nep-soc New Economics Papers
on Social Norms and Social Capital
Issue of 2005‒12‒20
twelve papers chosen by
Fabio Sabatini
Universitá degli Studi di Roma, La Sapienza

  1. The Role of Social Capital in Economic Development. Investigating the Causal Nexus through Structural Equations Models By Fabio Sabatini
  2. Does Social Capital Improve Labour Productivity in Small and Medium Enterprises? By Fabio Sabatini
  3. Social Capital, Public Spending and the Quality of Economic Development. The Case of Italy By Fabio Sabatini
  4. The empirics of social capital and economic development. A critical perspective By Fabio Sabatini
  5. The Pluralism of Fairness Ideals: An Experimental Approach By Alexander W. Cappelen; Astri D. Hole; Erik Ø. Sørensen; Bertil Tungodden
  6. How Do People Learn by Listening to Others? Experimental Evidence from Thailand By Andrew Healy
  7. Deliver us from evil: religion as insurance. By Andrew E. Clark; Orsolya Lelkes
  8. Believe but Verify? Russian Views and the Market By Andrew Austin; Tatyana Kosyaeva; Nathaniel Wilcox
  9. Hours of Work and Gender Identity: Does Part-Time Work Make the Family Happier? By Alison L. Booth; Jan C. van Ours
  10. Social Policies and Employment of Married Women in Europe By Daniela Del Boca; Silvia Pasqua
  11. A constitutional theory of the family By Alessandro Cigno
  12. The Relationship between Buyer and a B2B e-Marketplace: Cooperation Determinants in an Electronic Market Context By Lancastre, Andrew; Lages, Luis Filipe

  1. By: Fabio Sabatini (University of Rome La Sapienza, Department of Public Economics)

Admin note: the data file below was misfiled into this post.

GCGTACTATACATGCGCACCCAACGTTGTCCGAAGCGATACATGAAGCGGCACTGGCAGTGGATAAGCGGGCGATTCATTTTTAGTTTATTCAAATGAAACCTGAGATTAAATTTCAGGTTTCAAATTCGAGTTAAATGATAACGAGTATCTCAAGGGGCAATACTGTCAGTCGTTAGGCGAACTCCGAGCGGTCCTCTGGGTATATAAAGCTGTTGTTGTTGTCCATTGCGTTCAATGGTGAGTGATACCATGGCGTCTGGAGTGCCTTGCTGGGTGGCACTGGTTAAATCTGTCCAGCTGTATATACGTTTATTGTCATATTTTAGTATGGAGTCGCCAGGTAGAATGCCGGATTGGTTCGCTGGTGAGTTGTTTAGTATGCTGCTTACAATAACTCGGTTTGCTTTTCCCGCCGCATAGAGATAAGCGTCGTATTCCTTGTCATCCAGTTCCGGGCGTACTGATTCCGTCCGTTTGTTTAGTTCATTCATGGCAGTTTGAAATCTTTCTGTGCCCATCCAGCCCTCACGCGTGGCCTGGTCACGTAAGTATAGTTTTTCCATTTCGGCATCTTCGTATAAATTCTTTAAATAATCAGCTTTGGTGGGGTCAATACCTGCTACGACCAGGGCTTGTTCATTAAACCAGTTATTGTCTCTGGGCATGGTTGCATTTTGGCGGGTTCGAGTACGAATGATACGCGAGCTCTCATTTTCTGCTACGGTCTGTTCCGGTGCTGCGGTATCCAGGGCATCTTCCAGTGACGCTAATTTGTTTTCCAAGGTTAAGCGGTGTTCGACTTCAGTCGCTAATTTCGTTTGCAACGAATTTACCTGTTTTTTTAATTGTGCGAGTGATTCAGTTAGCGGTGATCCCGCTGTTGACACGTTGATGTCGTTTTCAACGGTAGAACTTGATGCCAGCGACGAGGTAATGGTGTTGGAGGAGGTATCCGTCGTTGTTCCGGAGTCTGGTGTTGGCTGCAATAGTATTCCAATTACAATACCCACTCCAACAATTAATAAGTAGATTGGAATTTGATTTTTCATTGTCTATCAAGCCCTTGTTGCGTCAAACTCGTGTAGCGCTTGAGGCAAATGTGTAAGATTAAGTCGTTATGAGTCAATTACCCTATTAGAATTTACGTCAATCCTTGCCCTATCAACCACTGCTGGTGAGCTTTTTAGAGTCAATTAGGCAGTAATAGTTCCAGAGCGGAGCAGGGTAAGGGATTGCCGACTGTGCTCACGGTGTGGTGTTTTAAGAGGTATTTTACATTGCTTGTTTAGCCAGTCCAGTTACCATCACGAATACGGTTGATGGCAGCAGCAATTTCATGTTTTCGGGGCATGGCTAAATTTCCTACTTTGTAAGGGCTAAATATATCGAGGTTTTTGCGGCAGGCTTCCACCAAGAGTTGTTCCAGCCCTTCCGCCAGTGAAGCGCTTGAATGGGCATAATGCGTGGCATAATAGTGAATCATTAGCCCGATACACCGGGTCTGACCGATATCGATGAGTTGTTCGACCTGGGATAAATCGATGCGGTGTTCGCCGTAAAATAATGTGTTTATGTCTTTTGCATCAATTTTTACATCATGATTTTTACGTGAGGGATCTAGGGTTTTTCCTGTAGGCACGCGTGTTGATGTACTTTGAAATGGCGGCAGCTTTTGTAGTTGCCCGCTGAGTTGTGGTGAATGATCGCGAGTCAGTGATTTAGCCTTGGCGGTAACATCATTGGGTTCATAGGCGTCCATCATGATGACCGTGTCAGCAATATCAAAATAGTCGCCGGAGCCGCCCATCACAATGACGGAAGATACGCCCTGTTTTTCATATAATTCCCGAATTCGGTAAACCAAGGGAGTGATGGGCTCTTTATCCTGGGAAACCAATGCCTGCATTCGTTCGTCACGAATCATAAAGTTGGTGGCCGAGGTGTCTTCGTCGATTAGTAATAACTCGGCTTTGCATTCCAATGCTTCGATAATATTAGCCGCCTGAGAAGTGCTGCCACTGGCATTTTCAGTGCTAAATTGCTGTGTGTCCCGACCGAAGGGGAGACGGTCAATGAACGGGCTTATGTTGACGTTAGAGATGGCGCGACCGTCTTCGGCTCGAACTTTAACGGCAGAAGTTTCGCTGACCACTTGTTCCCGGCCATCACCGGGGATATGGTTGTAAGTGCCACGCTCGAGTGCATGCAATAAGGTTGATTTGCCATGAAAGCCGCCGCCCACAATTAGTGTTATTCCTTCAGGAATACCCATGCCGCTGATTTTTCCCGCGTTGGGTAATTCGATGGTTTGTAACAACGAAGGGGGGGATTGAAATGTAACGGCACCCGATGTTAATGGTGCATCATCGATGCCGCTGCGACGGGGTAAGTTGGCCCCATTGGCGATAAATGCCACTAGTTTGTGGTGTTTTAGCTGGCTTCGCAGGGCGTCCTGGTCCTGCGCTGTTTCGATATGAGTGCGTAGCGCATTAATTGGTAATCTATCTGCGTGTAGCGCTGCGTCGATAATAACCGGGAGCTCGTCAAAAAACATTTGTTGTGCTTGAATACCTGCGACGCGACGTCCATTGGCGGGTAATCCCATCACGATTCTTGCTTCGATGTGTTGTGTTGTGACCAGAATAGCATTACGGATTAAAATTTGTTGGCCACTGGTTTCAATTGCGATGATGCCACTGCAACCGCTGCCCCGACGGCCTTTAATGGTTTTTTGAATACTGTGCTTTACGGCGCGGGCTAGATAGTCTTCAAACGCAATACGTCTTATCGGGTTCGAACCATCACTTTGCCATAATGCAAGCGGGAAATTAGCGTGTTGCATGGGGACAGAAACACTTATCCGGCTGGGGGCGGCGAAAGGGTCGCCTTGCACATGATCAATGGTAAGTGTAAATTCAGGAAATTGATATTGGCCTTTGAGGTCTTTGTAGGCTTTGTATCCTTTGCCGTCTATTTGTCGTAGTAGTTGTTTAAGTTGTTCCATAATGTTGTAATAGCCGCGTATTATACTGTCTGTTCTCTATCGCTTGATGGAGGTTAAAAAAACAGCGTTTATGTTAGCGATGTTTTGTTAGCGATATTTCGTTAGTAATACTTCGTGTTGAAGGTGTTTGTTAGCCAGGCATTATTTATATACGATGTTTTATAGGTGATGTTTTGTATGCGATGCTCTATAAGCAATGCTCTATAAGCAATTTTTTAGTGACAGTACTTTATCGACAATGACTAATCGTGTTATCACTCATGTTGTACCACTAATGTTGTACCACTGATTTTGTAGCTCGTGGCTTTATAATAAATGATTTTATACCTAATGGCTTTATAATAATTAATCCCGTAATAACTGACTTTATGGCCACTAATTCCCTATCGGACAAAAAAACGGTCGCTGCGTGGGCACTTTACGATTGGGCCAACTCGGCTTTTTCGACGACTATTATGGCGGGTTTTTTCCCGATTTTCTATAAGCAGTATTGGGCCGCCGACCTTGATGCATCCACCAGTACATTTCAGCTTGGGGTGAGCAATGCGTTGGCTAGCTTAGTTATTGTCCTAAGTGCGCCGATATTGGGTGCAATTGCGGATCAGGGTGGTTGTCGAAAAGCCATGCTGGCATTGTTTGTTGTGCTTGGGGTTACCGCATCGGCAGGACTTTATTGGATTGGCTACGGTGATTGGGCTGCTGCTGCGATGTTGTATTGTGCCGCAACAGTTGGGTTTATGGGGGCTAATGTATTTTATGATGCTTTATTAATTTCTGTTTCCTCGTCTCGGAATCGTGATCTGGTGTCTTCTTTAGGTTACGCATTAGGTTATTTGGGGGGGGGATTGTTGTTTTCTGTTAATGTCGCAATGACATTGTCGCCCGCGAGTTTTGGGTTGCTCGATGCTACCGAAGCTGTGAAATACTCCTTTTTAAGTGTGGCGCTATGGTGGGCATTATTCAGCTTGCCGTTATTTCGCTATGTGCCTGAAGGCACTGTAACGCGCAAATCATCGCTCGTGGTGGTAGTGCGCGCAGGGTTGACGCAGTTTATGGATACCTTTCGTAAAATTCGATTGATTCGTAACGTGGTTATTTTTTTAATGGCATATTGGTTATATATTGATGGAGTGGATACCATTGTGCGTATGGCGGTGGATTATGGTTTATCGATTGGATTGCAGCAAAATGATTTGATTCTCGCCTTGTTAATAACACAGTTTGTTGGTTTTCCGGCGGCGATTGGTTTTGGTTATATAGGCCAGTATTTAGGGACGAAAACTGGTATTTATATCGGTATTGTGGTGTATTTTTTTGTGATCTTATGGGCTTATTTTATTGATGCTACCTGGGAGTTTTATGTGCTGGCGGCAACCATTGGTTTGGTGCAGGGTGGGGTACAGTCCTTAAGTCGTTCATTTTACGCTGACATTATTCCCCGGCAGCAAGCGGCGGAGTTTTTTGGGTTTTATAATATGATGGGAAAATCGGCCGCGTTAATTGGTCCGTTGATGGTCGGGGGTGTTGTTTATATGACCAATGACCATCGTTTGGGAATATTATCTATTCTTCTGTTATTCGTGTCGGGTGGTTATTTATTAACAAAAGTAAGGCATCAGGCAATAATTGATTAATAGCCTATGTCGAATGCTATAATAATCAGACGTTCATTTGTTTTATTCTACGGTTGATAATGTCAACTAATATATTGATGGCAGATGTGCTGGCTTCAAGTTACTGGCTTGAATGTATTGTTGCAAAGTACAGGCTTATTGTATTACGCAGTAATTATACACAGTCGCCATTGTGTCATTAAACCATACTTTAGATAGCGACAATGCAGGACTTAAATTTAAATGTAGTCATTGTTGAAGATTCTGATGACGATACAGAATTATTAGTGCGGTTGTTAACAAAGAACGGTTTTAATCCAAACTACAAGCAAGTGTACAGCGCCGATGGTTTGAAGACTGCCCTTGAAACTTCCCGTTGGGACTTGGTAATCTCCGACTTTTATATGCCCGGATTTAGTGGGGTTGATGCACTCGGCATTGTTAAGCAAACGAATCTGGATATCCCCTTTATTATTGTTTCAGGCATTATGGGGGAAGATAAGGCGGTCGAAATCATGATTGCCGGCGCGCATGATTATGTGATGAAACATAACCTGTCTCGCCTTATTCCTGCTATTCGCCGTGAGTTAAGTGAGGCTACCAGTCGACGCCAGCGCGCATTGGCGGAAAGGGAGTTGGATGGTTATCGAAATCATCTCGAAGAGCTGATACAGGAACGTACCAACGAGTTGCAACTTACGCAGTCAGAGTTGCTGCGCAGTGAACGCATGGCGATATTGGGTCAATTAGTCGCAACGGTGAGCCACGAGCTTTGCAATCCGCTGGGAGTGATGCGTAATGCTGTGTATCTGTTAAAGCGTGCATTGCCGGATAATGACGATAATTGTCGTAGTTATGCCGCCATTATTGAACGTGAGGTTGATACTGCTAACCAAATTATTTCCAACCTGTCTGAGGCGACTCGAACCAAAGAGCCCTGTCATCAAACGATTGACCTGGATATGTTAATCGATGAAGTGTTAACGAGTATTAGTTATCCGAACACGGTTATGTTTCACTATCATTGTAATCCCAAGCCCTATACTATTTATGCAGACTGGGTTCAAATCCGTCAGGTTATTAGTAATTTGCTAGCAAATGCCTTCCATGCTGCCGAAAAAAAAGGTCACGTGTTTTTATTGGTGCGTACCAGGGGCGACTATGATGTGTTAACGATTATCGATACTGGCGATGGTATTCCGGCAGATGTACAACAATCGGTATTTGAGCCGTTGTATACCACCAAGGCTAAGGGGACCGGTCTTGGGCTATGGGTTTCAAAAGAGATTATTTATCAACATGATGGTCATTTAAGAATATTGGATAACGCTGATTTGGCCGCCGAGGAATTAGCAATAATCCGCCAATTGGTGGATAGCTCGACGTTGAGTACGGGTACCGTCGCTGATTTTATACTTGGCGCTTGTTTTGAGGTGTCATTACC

Abstract: This paper carries out an empirical assessment of the causal nexus connecting social capital’s diverse aspects to the “quality” of economic development in Italy. The analysis accounts for three main social capital dimensions (i.e. bonding, bridging and linking social capital) and measures them through synthetic indicators built by means of principal component analyses performed on a dataset including multiple variables. The quality of development is measured through human development and indicators of the state of health of urban ecosystems, public services, social protection, gender equality, and labour markets. The causal relationship between social capital’s and development’s different dimensions is then assessed through structural equations models. The analysis in this paper provides relevant a proof of Putnam’s claims on the positive role of civil society organizations in development processes.
    Keywords: Social capital, Social networks, Civil Society, Economic development, Social quality, Labour precariousness, Structural Equations Modelling
    JEL: O P
    Date: 2005–12–11
  2. By: Fabio Sabatini (University of Rome La Sapienza, Department of Public Economics)